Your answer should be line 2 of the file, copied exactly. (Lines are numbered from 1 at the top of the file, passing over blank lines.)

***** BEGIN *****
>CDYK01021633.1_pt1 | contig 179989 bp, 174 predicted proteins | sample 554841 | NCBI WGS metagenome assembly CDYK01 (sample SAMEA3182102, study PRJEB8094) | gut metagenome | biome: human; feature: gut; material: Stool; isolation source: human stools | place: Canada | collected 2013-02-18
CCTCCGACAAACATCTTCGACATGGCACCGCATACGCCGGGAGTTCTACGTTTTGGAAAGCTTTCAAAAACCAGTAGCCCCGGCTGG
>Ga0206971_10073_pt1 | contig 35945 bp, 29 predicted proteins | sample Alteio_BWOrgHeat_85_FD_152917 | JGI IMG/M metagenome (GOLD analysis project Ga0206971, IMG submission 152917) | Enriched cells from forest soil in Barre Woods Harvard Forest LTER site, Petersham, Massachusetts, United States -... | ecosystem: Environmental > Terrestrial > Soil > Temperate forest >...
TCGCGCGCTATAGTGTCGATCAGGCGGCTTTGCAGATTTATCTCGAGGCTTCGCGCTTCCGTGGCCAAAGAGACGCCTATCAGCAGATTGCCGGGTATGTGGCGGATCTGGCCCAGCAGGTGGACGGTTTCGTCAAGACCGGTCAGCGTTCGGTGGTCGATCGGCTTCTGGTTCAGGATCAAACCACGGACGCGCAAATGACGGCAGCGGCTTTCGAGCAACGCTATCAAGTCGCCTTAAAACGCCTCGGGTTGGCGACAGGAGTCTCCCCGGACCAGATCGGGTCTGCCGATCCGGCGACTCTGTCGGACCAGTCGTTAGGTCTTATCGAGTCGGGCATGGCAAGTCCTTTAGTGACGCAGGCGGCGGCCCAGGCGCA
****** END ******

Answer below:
CCTCCGACAAACATCTTCGACATGGCACCGCATACGCCGGGAGTTCTACGTTTTGGAAAGCTTTCAAAAACCAGTAGCCCCGGCTGG